Generally, your cover letter should never span over one page. Remember, recruiters are busy people and they don’t have time to read through pages and pages of waffle. If you stick to the structure above and focus on including only the most relevant information, there should be no reason why your cover letter should get too long.
Hold your horses! Before you send your cover letter anywhere you need to give it a good proofread. When in doubt, give it to a friend or family member to read too. Silly mistakes such as poor grammar or typos could make a bad impression on the reader.
If it’s good to go, now it’s time to ensure you save it in the right format. Some companies may use Windows PCs (which use the .docx file extension), while others may use Macs (which use .pages). For this reason, it’s best to save your cover letter as a PDF to ensure there aren’t any formatting issues when the recipient receives it.
When it comes to sending your cover letter, ensure that the subject line is clear. For example: Application for Retail Assistant – Joe Bloggs.
Some employers may ask you to include a reference number so make sure you do so if this is the case. On job boards such as Jobs Retail, you can cut down the copy. Below is an example of what this might look like:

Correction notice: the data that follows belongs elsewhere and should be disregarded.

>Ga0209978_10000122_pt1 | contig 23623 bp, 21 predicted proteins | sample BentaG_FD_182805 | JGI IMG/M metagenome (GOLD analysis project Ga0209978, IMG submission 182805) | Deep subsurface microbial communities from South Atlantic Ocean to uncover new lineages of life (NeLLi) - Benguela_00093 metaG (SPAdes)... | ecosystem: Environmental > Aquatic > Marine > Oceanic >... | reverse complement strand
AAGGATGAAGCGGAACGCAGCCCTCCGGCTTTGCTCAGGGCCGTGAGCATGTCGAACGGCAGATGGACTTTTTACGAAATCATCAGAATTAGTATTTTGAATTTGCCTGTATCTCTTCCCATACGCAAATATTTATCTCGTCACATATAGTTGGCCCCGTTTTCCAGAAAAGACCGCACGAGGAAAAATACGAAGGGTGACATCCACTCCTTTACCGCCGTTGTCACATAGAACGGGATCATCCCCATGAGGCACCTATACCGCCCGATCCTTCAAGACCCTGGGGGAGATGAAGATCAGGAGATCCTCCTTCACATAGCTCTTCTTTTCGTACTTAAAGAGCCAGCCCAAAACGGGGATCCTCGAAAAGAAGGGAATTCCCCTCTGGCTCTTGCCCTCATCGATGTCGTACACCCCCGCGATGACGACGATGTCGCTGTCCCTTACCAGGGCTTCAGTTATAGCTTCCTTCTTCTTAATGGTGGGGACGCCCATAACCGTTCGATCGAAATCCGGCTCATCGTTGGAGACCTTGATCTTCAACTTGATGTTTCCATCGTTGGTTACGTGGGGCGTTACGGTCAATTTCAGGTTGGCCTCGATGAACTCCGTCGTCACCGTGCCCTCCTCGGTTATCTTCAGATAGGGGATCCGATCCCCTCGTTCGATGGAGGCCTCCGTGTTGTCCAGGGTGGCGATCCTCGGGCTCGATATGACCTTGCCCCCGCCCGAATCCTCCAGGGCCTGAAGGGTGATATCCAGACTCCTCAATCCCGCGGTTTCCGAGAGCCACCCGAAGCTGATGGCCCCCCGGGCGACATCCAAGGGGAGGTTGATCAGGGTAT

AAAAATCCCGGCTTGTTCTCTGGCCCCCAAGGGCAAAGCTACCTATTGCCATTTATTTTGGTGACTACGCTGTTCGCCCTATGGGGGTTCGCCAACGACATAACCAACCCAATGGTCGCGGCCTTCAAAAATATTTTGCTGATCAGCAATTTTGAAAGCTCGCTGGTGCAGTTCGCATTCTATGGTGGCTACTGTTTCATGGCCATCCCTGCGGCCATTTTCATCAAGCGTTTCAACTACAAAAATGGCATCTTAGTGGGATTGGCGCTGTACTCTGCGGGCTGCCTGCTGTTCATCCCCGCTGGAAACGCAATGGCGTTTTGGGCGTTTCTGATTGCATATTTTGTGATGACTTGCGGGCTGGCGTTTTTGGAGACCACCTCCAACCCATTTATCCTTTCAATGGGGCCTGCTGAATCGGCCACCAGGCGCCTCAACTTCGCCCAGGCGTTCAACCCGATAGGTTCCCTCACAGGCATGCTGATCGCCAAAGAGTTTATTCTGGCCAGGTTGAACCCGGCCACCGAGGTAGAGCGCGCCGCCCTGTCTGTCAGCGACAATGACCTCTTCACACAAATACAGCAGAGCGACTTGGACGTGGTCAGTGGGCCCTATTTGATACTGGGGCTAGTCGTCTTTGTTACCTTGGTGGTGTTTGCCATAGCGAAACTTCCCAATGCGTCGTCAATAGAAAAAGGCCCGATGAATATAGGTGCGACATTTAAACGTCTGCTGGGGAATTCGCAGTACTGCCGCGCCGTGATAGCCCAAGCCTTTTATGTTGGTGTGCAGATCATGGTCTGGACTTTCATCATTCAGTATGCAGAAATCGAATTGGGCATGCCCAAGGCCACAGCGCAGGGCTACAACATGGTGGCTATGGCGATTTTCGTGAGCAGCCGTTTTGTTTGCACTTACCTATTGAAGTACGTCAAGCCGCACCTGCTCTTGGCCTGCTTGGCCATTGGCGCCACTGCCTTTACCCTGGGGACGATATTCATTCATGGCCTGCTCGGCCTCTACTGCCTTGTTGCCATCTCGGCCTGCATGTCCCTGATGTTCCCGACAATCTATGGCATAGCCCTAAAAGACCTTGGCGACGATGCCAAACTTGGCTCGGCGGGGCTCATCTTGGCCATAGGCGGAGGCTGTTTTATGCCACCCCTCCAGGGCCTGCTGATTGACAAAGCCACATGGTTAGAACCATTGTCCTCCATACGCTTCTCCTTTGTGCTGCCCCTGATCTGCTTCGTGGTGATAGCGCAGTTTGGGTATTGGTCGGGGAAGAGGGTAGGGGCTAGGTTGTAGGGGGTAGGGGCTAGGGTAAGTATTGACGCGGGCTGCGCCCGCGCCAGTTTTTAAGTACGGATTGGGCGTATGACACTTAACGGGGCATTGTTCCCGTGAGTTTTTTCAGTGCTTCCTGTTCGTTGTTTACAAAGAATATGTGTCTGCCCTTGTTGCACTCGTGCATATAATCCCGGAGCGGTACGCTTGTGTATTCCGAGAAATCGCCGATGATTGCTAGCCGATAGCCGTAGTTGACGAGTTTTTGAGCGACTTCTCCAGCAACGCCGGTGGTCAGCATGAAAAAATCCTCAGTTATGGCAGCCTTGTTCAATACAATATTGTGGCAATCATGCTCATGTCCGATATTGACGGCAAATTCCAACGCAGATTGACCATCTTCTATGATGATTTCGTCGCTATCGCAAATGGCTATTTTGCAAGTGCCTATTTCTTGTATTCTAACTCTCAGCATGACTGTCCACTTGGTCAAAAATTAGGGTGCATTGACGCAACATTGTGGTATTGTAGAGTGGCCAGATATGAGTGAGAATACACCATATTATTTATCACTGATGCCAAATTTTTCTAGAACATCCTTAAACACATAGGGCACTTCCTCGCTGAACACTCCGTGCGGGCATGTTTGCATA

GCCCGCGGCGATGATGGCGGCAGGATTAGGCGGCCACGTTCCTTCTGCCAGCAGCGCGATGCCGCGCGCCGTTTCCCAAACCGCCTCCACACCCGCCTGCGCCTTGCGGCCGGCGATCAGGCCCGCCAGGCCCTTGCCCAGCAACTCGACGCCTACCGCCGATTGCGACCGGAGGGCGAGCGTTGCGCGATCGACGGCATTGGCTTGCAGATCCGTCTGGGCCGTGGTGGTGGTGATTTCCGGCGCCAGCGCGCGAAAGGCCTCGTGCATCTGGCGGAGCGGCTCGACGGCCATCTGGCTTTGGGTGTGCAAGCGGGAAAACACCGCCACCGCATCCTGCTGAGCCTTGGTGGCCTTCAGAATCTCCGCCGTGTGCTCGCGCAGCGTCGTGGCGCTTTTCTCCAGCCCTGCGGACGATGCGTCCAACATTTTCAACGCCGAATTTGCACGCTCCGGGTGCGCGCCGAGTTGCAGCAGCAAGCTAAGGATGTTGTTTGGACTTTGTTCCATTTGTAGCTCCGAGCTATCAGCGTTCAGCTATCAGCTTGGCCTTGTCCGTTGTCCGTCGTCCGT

I am interested in applying for the current vacancy you have for a Retail Assistant.
In my current role as a Retail Assistant with Fresh Foods, I am responsible for ensuring that stock is constantly replenished, but am currently looking to make a step up into a more challenging role with a reputable company who can offer career growth.
I am currently on a notice period of one week and can interview immediately.
Your cover letter should be as concise as possible. Don’t be afraid to cut out any waffle and only include the most relevant information. Here are some final points to remember:
1. Keep it short
A recruiter will probably spend about 30 seconds scanning your cover letter. Keep your document to one A4 page to be safe.
2. Don’t re-write your CV
You need to expand on information in your CV, not repeat it. Pick out your most relevant experience and give examples of how you’ve excelled in your role.
3. Tailor it to every role
Your cover letter needs to be as relevant as possible. Scan the job description for the key skills required and ensure you showcase that you possess these attributes.
4. Sending online
You don’t want to risk the reader not being able to open your letter. Ensure you save it in the right format and stick to a PDF just in case.
Before you send your cover letter off anywhere, give it a good proofread. You could even ask someone else to look at it to ensure there aren’t any mistakes.
6. Avoid clichés
Similar to CVs, no recruiter wants to read a cover letter that’s littered with jargon. Avoid phrases about being a team player and use examples instead.
7. Quantify your claims
Try to use numbers to back up what you’re saying. For example: ‘I assisted customers with their shopping on a daily basis, resulting in a 27% increase in our customer satisfaction rates.’
8. Use bullet points
Dependent on the role, it may be worth using a few bullet points to highlight your successes. Don’t worry if this is too much trouble – it’s not necessary. But, it’s a good way to break up text.
Upload your CV today and start searching for relevant retail jobs!